“The Warden” was Anthony Trollope’s fourth novel, and he finished it, he tells us, in the autumn of 1853.

He was born in London at 16, Keppel Street, Russell Square, on April 24th, 1815, the son of an unlucky Chancery barrister. He has described his sufferings as a despised day-boy at Harrow and at Sunbury. Winchester, where he was even more miserable, followed. Then, failing to go to Oxford, he found a post in the General Post Office. A transfer to Ireland in the same service led to more fortunate days.

His first novel, The Macdermots of Ballycloran, was Irish. It was published in 1847 by the same house that brought out in that year Wuthering Heights. Two other novels followed, with little more success. His Irish postal itineraries, which taught him humour, were followed by English ones as fruitful. The Warden, which appeared in 1855, was first conceived while he was wandering one midsummer evening round the purlieus of Salisbury Cathedral. The novel was at once hailed by a few select critics. It revealed, as has since been said, “a new humorist and a new type of humour”—we may almost add, the humour of an Englishman who had had his “wit-baptism” in Ireland. “The novel-reading world,” says Trollope himself, “did not go mad about The Warden, but I soon felt that it had not failed as the others had failed. … At the end of 1855 I received a cheque for £9 8s. 8d., which was the first money I had ever earned by literary work.” (A previous £20, paid on account of one of his novels which fell flat, he did not count as really earned.) The Times, in a friendly criticism of The Warden and Barchester Towers, rebuked Trollope for his morbid indulgence in personalities, referring to his Tom Towers, and to his conceit of that paper in the guise of Jupiter. But, says Trollope, “living away in Ireland, I had not even heard the name of any gentleman connected with The Times newspaper, and could not have intended to represent any individual by Tom Towers.” So Tom Towers is an inferred, and not a directly imitated character.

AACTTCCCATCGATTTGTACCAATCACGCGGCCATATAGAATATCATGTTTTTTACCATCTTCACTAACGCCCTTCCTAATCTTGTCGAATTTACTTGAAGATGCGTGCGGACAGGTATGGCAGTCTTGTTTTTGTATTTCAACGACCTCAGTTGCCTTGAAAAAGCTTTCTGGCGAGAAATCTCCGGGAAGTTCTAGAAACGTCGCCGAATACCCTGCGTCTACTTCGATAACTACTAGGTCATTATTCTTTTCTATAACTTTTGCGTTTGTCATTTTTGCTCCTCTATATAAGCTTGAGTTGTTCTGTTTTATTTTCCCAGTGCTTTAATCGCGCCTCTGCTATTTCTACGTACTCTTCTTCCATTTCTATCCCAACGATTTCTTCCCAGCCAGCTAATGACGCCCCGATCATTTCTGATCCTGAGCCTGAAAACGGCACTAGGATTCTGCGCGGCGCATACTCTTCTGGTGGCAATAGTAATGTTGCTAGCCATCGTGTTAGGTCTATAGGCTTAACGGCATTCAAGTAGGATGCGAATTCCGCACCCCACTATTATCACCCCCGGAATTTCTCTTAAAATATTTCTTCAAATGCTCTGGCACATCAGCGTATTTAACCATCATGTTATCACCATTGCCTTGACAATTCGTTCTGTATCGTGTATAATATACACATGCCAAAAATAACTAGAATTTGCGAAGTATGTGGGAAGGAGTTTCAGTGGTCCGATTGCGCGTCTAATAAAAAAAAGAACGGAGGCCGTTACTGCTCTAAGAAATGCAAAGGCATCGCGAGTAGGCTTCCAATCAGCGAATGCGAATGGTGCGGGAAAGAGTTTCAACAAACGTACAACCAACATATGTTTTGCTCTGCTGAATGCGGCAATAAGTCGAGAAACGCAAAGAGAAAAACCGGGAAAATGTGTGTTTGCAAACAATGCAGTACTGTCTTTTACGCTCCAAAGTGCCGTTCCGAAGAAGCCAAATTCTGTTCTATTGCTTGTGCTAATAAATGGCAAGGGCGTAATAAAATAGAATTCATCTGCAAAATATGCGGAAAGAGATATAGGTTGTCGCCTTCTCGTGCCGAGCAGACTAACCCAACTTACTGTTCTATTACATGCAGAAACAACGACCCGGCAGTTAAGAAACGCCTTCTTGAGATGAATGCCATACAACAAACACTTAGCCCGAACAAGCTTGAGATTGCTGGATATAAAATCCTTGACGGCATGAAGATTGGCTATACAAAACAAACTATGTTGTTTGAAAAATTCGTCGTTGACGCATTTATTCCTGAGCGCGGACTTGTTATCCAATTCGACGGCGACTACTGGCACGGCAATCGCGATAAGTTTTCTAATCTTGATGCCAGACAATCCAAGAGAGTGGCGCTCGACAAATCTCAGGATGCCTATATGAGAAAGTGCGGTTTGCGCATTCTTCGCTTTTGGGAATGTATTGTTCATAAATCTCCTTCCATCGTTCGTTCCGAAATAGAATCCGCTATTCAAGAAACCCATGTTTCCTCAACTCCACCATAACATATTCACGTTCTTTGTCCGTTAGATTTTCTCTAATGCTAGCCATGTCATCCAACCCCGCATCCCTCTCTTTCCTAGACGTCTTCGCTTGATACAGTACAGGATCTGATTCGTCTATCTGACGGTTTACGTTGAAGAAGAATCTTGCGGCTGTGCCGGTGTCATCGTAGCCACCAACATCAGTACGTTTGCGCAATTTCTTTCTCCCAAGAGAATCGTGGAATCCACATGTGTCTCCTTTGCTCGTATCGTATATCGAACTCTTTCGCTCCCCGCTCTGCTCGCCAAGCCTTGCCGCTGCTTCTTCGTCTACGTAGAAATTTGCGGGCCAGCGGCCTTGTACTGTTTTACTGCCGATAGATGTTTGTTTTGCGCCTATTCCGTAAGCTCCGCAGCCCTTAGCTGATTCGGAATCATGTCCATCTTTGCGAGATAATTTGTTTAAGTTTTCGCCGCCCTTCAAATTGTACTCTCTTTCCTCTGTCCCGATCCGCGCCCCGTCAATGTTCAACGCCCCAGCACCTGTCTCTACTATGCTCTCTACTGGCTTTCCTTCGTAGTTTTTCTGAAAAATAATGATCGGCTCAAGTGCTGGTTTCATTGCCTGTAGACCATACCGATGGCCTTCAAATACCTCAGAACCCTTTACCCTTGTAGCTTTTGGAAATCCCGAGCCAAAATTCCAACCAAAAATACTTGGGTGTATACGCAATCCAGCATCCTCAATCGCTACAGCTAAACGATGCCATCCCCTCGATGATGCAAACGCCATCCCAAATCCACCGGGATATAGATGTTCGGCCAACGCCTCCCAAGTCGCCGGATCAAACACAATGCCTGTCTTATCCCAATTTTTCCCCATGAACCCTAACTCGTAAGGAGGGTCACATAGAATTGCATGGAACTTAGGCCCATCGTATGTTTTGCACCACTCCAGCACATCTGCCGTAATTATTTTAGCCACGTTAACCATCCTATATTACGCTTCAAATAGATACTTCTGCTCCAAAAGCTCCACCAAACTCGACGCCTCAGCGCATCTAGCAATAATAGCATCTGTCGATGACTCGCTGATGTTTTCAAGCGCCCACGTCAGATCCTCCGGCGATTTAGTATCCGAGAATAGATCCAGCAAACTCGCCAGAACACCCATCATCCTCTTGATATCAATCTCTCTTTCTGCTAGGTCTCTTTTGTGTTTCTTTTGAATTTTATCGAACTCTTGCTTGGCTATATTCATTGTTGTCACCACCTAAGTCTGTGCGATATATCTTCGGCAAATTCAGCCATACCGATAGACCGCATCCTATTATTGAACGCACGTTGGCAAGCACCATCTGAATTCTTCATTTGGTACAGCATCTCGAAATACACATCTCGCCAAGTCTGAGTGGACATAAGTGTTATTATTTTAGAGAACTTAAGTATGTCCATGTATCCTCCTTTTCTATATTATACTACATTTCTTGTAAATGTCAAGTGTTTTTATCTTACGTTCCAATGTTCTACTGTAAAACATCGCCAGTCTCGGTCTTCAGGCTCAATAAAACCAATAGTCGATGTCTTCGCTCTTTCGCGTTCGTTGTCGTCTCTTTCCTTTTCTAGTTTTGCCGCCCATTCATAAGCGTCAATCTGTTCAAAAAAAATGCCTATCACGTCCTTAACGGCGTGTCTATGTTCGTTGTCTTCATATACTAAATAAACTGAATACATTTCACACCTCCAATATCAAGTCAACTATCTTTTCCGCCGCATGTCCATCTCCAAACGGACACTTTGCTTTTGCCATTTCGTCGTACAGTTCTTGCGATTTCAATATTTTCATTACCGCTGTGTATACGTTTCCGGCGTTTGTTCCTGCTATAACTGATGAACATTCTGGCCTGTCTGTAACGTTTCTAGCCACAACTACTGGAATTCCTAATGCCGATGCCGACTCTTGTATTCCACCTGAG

The best criticism, or appreciation, of The Warden is undoubtedly Mr. Henry James’s, which appears in his Partial Portraits (Macmillan & Co., 1888). “It is simply,” he says, “the history of an old man’s conscience.” Again: “The question of Mr. Harding’s resignation becomes a drama, and we anxiously wait for the catastrophe. Trollope never did anything happier than the picture of this sweet and serious little old gentleman. …”

The Warden was the first of the six Barsetshire novels, which represent, together with three or four other books, including The Three Clerks and Orley Farm, that part of Trollope’s work which is most likely to endure. These are the six Barset books:—

The Warden, Framley Parsonage,
Barchester Towers, The Small House at Allington,
Doctor Thorne, The Last Chronicle of Barset.

Anthony Trollope died on December 6th, 1882. The following is his complete literary record:—

The Macdermots of Ballycloran, 1847; The Kellys and the O’Kellys, 1848; La Vendée, 1850; The Warden, 1855; Barchester Towers, 1857; The Three Clerks, 1858; Doctor Thorne, 1858; The Bertrams, 1859; Castle Richmond, 1860; Framley Parsonage (from Cornhill), 1861; Orley Farm, 1862; Rachel Ray, 1863; The Small House at Allington (Cornhill), 1864; Can you forgive her? 1864; Miss Mackenzie, 1865; The Belton Estate (Fortnightly), 1866; The Claverings (Cornhill), 1867; The Last Chronicle of Barset, 1867; Nina Balatka (Blackwood), 1867; Linda Tressel (Blackwood), 1868; He knew he was Right, 1869; Phineas Finn (St. Paul’s Magazine), 1869; The Vicar of Bullhampton, 1870; Biography of Cæsar, 1870; Ralph the Heir, 1871; The Golden Lion of Granpère, 1872; Phideas Redux, 1873; The Eustace Diamonds, 1873; Henry Heathcote: a story of Australian Bush Life, 1874; Lady Anna, 1874; The Way we live now, 1875; The Prime Minister, 1876; The American Senator, 1877; Is he Popenjoy? 1878; John Caldigate, 1879; An Eye for an Eye, 1879; Cousin Henry, 1879; Thackeray (English Men of Letters), 1879; The Duke’s Children, 1880; Ayala’s Angel, 1881; Dr. Wortle’s School, 1881; The Fixed Period, 1882; Kept in the Dark, 1882; Marion Fay, 1882; Mr. Scarborough’s Family (in All the Year Round, at the time of author’s death).

Two novels, The Land Leaguers and An Old Man’s Love, were published posthumously, as well as an Autobiography written 1875–6.

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